Last Tuesday, there was a very interesting workshop on orphan works in the EU legal affairs committee JURI.
An orphan work is a work that is still in copyright, but where the rights owner is not known or cannot be found. It can be a book, a song, a film, or a photo, or any other kind of work that falls under the copyright legislation.
Orphan works present a big problem for anybody who would want to use them. If you just go ahead without getting a permission, you run the risk that the rights holder suddenly turns up and sues you for a large amount. As we all know, courts can be quite prepared to set the damages for even minor copyright infringements to pretty astronomical figures. In many cases, this is simply not an acceptable risk.
But since there is no known rights holder that you can ask for a license, there is nothing you can do about it. No matter how valuable you think it would be to share that work with the world, there is no way to do it without breaking the law and exposing yourself to a great financial risk. The orphan works are effectively locked away by the copyright system.
This is not a small or marginal problem. A large part of our common cultural heritage from the 20th century falls into this category. About 75% of the books that Google want to digitize as part of their Google Books initiative are out of print, but still under copyright.
Even if it is theoretically possible to find the rights holders for many of these books by making a thorough investigation in each individual case, it simply becomes unfeasible when you want to do mass digitization.
And Google Books is not the only project to digitize works and make them available, even if it is the one that has attracted the most attention lately. There is an EU project called Europeana with a similar goal, as well as the open initiative Project Gutenberg. All of these are being held back by the problem of orphan (or semi-orphan) works.
Unless we do something, most of our common cultural heritage from the 20th century risks getting lost in a black hole before it becomes legal to save it for posterity. The Commission wants to address this problem, and solve it as quickly as possible. This a very good thing, and an initiative that we should support.
The workshop in JURI started with some introductory remarks by JURI chairman Klaus-Heiner Lehne (Christian Democrats, DE) and Swedish state secretary Magnus Graner, who was in Brussels for the event.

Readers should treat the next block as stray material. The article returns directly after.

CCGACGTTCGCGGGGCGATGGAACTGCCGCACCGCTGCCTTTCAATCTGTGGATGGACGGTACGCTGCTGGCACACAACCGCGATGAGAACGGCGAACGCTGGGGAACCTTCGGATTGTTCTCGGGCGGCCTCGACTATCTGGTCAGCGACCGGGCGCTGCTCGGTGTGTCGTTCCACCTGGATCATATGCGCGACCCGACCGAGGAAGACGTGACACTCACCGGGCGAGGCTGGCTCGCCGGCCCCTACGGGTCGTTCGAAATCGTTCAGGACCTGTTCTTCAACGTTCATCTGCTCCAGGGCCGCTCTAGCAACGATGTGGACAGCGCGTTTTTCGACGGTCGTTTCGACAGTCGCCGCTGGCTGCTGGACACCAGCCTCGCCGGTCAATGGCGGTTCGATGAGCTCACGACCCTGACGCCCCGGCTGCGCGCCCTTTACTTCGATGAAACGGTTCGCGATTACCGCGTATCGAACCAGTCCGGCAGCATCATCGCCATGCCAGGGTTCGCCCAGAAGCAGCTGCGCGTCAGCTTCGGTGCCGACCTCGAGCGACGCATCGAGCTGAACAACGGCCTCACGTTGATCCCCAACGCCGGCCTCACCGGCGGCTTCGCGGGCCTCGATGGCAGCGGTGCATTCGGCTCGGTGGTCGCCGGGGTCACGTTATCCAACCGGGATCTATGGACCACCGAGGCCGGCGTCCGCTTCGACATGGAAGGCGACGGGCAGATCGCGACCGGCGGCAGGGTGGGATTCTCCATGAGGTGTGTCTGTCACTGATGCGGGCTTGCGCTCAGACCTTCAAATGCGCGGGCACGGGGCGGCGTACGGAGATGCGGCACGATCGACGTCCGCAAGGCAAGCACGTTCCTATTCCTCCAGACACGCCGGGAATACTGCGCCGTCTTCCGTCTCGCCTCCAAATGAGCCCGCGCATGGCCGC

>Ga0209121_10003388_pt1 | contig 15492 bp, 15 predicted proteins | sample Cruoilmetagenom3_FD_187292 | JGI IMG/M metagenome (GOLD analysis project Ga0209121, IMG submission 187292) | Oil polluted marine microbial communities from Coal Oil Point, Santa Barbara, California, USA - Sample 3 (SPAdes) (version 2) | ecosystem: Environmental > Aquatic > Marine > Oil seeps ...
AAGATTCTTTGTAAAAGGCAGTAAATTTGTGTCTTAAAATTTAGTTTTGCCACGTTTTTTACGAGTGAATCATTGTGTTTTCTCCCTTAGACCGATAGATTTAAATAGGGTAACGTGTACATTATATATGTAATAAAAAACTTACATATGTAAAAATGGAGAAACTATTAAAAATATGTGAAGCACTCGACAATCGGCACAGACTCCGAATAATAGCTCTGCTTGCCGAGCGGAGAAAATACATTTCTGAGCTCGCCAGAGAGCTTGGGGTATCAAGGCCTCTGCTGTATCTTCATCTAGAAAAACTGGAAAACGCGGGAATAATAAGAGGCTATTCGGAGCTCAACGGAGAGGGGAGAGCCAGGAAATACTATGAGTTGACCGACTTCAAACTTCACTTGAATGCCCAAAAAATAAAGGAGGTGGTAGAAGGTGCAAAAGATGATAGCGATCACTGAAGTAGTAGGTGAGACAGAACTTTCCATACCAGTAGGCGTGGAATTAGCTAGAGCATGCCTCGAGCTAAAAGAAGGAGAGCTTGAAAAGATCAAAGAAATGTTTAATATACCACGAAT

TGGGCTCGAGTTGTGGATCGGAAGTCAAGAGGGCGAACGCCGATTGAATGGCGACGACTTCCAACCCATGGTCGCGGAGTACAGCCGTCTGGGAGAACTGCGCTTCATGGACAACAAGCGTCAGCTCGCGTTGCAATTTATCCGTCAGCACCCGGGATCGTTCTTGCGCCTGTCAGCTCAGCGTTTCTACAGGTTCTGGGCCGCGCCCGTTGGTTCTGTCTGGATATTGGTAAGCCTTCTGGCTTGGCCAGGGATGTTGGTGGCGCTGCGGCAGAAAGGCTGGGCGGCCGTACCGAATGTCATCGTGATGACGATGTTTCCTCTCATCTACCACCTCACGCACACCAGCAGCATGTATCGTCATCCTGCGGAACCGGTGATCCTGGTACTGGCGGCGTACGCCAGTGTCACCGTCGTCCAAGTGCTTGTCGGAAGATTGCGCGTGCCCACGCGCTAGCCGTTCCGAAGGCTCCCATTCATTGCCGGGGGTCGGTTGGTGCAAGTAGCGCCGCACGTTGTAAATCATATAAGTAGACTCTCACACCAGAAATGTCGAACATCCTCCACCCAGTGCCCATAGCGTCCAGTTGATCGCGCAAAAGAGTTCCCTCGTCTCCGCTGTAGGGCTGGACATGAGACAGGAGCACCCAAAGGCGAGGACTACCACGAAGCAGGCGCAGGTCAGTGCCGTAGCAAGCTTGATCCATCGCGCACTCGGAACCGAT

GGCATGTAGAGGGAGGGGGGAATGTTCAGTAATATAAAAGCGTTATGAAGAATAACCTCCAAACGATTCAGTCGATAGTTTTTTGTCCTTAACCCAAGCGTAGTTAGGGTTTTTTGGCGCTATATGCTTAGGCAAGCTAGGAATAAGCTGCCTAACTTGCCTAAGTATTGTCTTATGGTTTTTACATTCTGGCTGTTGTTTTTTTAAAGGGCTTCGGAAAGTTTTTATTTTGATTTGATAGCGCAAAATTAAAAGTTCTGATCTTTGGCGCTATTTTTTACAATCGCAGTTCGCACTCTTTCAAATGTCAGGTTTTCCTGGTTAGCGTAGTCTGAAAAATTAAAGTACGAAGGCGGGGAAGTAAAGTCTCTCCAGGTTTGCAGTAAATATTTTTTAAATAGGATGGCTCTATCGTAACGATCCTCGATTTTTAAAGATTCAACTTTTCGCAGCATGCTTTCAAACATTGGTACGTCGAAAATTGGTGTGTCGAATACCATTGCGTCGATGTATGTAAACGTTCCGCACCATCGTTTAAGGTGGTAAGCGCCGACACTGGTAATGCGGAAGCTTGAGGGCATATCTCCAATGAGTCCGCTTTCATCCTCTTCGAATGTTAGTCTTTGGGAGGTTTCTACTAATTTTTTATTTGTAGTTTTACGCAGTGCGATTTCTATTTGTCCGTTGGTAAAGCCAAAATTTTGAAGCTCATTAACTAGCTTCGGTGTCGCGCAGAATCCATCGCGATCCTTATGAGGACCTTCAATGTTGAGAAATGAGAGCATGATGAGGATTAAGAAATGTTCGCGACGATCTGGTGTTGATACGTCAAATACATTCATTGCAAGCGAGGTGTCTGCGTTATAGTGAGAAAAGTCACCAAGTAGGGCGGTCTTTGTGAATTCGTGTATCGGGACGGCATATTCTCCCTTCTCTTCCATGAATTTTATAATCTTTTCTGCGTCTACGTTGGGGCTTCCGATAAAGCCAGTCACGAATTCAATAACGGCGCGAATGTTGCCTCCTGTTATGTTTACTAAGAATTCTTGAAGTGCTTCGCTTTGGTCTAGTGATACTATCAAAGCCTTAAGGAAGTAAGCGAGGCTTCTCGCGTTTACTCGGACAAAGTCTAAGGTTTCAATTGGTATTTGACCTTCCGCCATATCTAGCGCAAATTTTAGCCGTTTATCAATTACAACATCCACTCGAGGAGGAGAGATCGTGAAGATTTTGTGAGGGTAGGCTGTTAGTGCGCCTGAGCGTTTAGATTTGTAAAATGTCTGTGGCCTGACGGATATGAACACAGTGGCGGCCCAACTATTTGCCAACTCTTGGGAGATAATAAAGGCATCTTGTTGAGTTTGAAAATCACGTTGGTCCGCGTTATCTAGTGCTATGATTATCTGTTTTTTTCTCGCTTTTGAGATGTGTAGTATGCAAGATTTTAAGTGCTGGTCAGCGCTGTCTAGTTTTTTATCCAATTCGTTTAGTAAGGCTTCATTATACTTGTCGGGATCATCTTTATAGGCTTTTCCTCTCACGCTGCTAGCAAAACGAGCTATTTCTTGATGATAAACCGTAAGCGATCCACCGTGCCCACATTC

The next speaker was Tilman Lüder, who is head of the unit for Copyright and Knowledge-based Economy at the Commission. He gave a very thorough briefing on the subject.
There are essentially three possible solutions to the problem:
- Do nothing, and accept that most works that are younger than about 150 years cannot be digitized,
- Introduce a statutory exception on the European level, to permit the use of orphan works, or
- Introduce a system based on collective licensing.
If we rule out option 1 as being unacceptable, the choice stands between a statutory exception and collective licensing.
Collective licensing means that you legislate to the effect that for works where the rights holder cannot be found, management of the copyright is taken over by a collecting society, who will then be able to negotiate on behalf of the (real) rights holder, and collect money that will be given to the rights holder if he should turn up at a later date.
In a completely unsurprising manner, this is the solution favored by the collecting societies. Since, after all, most of the rights holders will never appear, the collection society can look forward to quite a lot of money that will never be claimed by anybody.
Even though the collecting societies explicitly do not have any rights to the works (which are, after all, orphan), they still want to be able to collect money from anybody who is interested in making these works available as part of our common cultural heritage.